When it comes to planning for long-term health-care costs, the rich are a lot like most Americans—they haven't given it much thought.
Nearly half of wealthy individuals polled by U.S. Trust say they haven't done much planning for the potential need for long-term care.
However, the wealthy do feel secure about medical costs now and in retirement, with 70 percent saying they feel financially prepared for those costs, according to the new survey. (Tweet this)
In past surveys, health issues have been top of mind for the wealthy, but even the rich tend to put off planning for long-term care, which is difficult for many of us contemplate, said Chris Heilmann, a managing director at U.S. Trust.
The wealthy are willing to invest in maintaining their health, he said. More than half expressed an interest in getting full-body scans and genetic screening in order to assess their health, according to U.S. Trust's 2015 "Insights on Wealth and Worth." The survey questioned 640 individuals with more than $3 million in investible assets.
The trend toward testing was especially pronounced among high net worth millennials, who were the most likely to explore testing and have a doctor on retainer through concierge medicine.
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However, scans and screenings can only go so far. When it comes to long-term care health care in retirement, 32 percent of those surveyed expect to stay in their homes with private home care, while 1 in 5 expect to be cared for by a loved one in their homes.
Long-term care can come with a hefty price tag, which is why U.S. Trust urges wealthy clients to consider elder care planning assistance with third-party providers who assist with issues like home care services and nursing home selection.
"It's a bigger financial impact and a bigger toll simply because the costs of health care and long-term care continue to escalate," Heilmann said.
Independent wealth advisor Debra Brede said many of her clients expect their wealth will allow them to effectively self-insure their long-term care health costs. But even for a couple with assets of $2 million, the toll of long-term care can derail financial plans, she said.
"The drag is on the remaining spouse, the one that's not sick," said Brede, president of DK Brede Investment Management outside Boston. "When the other one passes on and uses up a lot of the funds, the one that hasn't gone through it is the one that's going to suffer later."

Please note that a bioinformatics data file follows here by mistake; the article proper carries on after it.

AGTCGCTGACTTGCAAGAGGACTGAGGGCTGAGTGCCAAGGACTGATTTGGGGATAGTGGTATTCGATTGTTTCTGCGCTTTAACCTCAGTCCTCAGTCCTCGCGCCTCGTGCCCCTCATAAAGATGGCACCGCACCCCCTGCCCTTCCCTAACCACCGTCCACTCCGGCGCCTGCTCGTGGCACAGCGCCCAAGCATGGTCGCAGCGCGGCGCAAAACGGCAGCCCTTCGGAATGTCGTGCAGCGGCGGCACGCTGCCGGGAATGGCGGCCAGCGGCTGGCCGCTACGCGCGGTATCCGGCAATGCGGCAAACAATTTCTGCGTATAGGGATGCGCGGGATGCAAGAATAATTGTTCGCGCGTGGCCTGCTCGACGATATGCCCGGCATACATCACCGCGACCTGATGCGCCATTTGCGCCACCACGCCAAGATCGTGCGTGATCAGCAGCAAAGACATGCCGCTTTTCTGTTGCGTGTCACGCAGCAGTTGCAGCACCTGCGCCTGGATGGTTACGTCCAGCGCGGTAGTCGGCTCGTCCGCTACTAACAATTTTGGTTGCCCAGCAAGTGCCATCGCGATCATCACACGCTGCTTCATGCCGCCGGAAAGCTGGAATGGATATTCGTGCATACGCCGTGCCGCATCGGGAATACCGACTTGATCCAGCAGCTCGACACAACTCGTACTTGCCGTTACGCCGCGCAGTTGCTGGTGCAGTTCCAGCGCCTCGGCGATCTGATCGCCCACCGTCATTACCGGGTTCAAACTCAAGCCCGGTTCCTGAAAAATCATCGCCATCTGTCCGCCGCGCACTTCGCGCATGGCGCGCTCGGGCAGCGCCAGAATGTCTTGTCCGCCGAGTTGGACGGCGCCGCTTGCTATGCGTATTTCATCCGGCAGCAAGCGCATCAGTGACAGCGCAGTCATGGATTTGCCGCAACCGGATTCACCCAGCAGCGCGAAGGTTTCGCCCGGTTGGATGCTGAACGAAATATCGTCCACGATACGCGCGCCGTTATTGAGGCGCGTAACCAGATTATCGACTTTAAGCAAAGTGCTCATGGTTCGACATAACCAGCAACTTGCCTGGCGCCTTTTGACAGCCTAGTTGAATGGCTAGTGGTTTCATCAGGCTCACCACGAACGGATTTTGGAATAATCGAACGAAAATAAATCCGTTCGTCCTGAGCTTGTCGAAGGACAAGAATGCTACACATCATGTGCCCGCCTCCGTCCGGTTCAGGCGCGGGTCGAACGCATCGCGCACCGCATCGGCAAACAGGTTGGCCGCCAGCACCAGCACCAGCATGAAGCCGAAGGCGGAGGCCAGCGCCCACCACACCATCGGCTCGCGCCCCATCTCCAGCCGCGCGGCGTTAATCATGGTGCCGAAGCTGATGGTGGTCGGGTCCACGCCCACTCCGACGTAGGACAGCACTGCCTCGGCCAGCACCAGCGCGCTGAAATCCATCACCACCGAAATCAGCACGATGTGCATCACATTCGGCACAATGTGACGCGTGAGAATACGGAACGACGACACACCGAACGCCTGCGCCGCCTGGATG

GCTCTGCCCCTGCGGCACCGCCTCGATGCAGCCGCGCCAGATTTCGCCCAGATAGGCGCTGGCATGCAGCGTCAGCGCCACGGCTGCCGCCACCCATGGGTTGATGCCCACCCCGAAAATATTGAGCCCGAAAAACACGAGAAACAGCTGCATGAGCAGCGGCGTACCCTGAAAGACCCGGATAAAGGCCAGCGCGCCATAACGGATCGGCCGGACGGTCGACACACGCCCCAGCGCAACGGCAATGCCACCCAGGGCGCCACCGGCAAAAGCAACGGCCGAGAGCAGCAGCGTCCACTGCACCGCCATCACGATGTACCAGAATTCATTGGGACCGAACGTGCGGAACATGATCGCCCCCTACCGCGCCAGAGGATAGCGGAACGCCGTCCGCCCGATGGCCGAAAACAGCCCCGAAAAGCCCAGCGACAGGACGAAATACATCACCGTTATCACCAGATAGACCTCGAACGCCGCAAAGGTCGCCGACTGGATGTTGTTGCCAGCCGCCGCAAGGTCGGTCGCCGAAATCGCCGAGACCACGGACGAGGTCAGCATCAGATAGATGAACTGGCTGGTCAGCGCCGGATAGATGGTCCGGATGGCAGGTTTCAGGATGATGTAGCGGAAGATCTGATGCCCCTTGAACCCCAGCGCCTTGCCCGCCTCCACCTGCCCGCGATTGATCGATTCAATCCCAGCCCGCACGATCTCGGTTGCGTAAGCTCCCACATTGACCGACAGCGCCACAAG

"Don't look at long-term care or health issues as just financial," concurred Heilmann. "Look at them in terms of your family and the social dynamics that would result from that."
Financial advisors say long-term care insurance can serve as an important way to help finance home care and nursing home costs. But a number of insurers have limited coverage in recent years, after losing money on mispriced policies over the last two decades.
It is easier to gain coverage when you're young and healthy, often through an employer group plan, but it requires paying in for years and possibly never seeing the benefits.
For high net worth individuals, another option is a hybrid life insurance plan that allows withdrawals for long-term care.
"There are an array of products from a life insurance standpoint … where you can look at death benefits and you can look at life settlement benefits" to pay for health costs, said Heilmann.
For older individuals, some universal life insurance plans will provide a way to set aside health costs, while offering a way to preserve part of their estate.
"You take a certain amount of money, $100,000 or $200,000 out of your portfolio, and they'll give you a certain amount of coverage," said Brede. "If you don't use it, your heirs will get it back."
"People look at this in terms of 'Yes, I want to be cared for in terms of my long-term care health needs, but I also have an interest in passing assets on to family members.' They also want to engage in philanthropy," said Heilmann. "In other words, they want to do it all."